Turtle laying eggs on the beach of Ankazoberavina island
Turtle laying eggs on the beach of Ankazoberavina island

The whole process can take two or three hours. The turtle needs to dig a hole, lay her eggs and cover the hole. Eventually, she will rub herself beside the nest so that predators don’t find the actual nest. Finally, after all this work, she is back out in the sea.

You can learn more about the sea turtles in my blog post Where to see sea turtles nest in Madagascar.

Experience baby turtles find their way to the sea

The turtle eggs take about two months to hatch. The Ecolodge makes sure to put up a sign with the date the eggs were laid and the date the eggs are expected to hatch. This way, the nests are marked so guests don’t step on or around them, and they can keep track of when the newborn turtles are out of the nest.

If you visit the island two months after mama turtle has been there, you might be lucky to see a natural wonder, little ones walking down to the water.

The Ecolodge never interferes with the baby turtles as they need to do the walk down to the ocean themselves. If they are disturbed or helped out, they lose their natural compass to find their way back to this exact same beach 20 years later when they are going to lay their own eggs.

Do you have any unique wildlife encounters from Madagascar? Feel free to share your experience in the comments.

Baby sea turtles making the run of their lives
Baby sea turtles making the run of their lives

Plan your trip

I always use Skyscanner to find the best flight deals. Both the capital, Antananarivo and Nosy Be have international airports.

Find cheap flights here

Make sure you secure your booking and your trip with good travel insurance. My top choice is World Nomads. Why? well, because it is easy to buy and nonetheless to understand what they cover. You can easily get extra insurance for laptop or camera gear and there are no hidden costs.

Get your travel insurance here.

Get ready to plan your trip to Madagascar with Lonely Planet Madagascar. I used the guidebook for my last trip that lasted a month and found it handy to find off the beaten path places.

To find all the best hotel deals, check out Booking.com. We got a Malagasy pre-paid sim card at the airport with 4G included that lasted us the whole trip. This makes it easy to book accommodation on the go.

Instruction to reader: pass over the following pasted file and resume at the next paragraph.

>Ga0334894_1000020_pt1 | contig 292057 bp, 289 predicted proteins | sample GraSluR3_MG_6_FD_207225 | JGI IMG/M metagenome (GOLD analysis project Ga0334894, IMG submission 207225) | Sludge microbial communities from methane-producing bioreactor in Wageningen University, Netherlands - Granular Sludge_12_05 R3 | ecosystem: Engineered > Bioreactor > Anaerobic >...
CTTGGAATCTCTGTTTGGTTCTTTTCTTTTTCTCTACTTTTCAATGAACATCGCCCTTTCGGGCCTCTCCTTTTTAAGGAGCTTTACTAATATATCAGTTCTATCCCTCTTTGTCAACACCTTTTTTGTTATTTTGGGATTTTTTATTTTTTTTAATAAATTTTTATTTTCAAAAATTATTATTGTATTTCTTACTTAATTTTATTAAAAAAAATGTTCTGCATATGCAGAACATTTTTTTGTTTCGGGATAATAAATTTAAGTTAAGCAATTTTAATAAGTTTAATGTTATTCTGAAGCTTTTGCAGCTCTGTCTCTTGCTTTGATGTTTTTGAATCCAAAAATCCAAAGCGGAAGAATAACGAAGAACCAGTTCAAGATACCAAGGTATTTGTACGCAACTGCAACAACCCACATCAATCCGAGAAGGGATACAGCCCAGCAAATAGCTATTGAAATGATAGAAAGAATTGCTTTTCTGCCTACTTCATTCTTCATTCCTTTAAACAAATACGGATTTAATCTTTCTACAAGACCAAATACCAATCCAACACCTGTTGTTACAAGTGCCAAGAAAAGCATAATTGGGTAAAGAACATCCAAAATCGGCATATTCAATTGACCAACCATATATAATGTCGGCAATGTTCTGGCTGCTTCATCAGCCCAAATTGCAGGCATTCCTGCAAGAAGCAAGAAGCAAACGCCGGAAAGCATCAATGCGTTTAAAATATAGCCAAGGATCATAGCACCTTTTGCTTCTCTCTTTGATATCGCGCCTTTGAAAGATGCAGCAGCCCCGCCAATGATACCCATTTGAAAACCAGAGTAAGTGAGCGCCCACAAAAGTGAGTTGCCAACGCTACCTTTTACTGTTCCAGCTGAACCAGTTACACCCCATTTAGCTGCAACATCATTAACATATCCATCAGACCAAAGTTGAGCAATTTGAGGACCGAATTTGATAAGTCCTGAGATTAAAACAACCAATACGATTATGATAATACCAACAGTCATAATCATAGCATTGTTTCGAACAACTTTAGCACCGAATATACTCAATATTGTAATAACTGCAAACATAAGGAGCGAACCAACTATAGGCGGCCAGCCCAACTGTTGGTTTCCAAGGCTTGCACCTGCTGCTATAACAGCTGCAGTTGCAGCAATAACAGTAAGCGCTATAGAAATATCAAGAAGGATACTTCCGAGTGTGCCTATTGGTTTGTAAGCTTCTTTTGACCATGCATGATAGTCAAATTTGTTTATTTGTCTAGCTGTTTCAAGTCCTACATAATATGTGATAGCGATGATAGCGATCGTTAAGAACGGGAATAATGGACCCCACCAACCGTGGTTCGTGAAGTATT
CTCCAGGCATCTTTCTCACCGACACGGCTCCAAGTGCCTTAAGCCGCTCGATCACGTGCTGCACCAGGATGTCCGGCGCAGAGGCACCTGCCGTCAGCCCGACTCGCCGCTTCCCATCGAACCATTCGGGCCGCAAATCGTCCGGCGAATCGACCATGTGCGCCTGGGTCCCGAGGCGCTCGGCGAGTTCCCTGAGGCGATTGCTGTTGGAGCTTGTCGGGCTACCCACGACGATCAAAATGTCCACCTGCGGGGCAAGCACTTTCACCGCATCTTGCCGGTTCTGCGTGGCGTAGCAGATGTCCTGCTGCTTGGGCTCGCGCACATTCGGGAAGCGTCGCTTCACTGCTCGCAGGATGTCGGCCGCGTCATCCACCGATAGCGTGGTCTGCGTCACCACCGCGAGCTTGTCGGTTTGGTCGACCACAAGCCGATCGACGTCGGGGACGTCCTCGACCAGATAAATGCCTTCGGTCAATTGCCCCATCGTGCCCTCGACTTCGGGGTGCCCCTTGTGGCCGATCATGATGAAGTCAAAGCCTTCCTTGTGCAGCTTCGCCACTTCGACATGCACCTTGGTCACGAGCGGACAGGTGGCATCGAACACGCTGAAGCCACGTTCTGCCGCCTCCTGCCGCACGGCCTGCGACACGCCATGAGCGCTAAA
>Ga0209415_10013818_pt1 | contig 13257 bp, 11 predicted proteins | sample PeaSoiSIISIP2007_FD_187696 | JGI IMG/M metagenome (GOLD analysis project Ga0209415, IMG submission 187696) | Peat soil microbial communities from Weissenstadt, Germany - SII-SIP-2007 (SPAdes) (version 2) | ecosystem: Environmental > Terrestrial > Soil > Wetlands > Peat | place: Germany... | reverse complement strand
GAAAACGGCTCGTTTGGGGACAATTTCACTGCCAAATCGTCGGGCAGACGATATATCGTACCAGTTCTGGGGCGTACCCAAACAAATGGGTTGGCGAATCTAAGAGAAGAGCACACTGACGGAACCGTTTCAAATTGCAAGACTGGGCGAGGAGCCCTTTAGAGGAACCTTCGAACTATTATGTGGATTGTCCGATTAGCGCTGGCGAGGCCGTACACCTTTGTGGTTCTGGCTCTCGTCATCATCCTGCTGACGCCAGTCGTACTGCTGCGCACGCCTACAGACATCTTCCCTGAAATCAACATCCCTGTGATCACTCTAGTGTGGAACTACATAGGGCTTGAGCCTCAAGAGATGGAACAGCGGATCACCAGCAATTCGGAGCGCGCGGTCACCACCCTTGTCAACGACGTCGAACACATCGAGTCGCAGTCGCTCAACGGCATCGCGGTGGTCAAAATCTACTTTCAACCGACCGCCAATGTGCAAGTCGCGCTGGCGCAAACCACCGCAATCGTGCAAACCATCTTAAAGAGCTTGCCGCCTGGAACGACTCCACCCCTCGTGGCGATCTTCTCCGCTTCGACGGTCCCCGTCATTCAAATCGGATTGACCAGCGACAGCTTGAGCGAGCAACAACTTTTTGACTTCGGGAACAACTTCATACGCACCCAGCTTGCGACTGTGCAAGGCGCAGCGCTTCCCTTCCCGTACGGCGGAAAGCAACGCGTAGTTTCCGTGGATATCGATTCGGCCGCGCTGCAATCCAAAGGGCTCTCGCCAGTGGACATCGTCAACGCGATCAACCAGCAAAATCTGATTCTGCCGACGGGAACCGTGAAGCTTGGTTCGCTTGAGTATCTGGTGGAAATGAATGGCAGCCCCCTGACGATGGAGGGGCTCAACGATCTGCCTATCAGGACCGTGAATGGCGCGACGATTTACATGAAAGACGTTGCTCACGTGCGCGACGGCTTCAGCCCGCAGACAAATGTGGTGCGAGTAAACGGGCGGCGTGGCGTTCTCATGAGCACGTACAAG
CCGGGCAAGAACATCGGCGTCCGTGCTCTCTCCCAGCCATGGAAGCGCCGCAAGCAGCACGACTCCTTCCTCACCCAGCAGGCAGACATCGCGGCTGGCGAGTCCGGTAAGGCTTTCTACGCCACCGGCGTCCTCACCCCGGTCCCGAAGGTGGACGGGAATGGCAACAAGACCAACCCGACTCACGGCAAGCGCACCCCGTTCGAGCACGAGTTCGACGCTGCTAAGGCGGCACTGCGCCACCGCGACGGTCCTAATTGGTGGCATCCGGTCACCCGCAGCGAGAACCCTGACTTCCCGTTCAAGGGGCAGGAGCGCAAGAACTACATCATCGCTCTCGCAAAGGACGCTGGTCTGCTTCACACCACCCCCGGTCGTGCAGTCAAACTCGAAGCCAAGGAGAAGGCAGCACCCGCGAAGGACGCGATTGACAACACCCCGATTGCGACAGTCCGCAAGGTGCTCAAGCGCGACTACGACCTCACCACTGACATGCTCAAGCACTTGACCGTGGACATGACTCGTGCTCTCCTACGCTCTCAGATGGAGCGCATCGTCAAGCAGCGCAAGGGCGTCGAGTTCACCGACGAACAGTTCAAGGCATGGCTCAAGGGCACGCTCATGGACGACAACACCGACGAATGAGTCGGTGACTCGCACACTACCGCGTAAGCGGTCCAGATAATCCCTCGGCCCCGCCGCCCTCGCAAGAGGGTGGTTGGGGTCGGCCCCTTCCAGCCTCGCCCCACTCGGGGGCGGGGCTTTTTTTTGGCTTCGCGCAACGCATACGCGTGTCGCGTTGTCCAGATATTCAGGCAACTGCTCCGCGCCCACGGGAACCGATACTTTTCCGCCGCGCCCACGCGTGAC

If you plan on a natural experience on Ankazoberavina ecolodge, you can get 5% discount on your stay if you contact Max directly on ulyssexplorer@gmail.com. All you have to give him is the discount code LINN, and I promise you will have an experience of a lifetime.

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How to see the best wildlife in Madagascar in an ethical way. Responsible animal tourism is so important when you want to explore the animals of Madagascar. Find out where and how to explore lemurs, fossas, nesting sea turtles and more.
Make sure you don't regret anything after your travels with these 40 tips for responsible travel!

6 thoughts on “11 Best wildlife encounters in Madagascar

  1. Nandih A. says:

    Hey Linn,

    I read your post and thought that it is interesting and informative. Thanks!!!

    Hope that you had a great experience there. Apart from those creatures above, I can mention here the Giraffe-necked weevil as native Madagascar rainforest insects, varieties of uroplatus ( leaf-tailed geckos, …), native tree frogs. I often say Africa is a destination for the big five experience. Whereas, Madagascar, in particular, is for the small five.

    Furthermore, travelers can experience a cultural diversity shaped by Polynesians, Indians and even Europeans people through Madagascar’s history.

    Anyway, Madagascar is considered as a remote destination that all outdoors lover should visit at least once in a lifetime.


    Nandih A.

    • Linn Haglund says:

      Hi Nandih and thank you so much for your kind words! Wow, there are truly a lot of interesting insects in Madagascar. I really appreciate that you share your knowledge:) It is definitely a special country. I have visited twice, and most likely I will visit again.

  2. Elisabeth Southgate says:

    Wow, I didn’t know that there are about 60 species of lemurs in Madagascar. My husband and I thinking about traveling to Madagascar. We will have to consider getting a tour of the wildlife while we are there.

    • Linn Haglund says:

      You should definitely take the trip! It’s such an incredible island and you should definitely experience the rich wildlife:) If you do a tour, make sure you pick a responsible tour company and don’t participate in any wildlife tourism where you can touch the animals or they are captured. I also went to an island where they had captured baby turtles in buckets to show them to tourists (saying they were going to rescue them – but they will only die). My uncle lives on the neighboring island and adviced me not to go see them.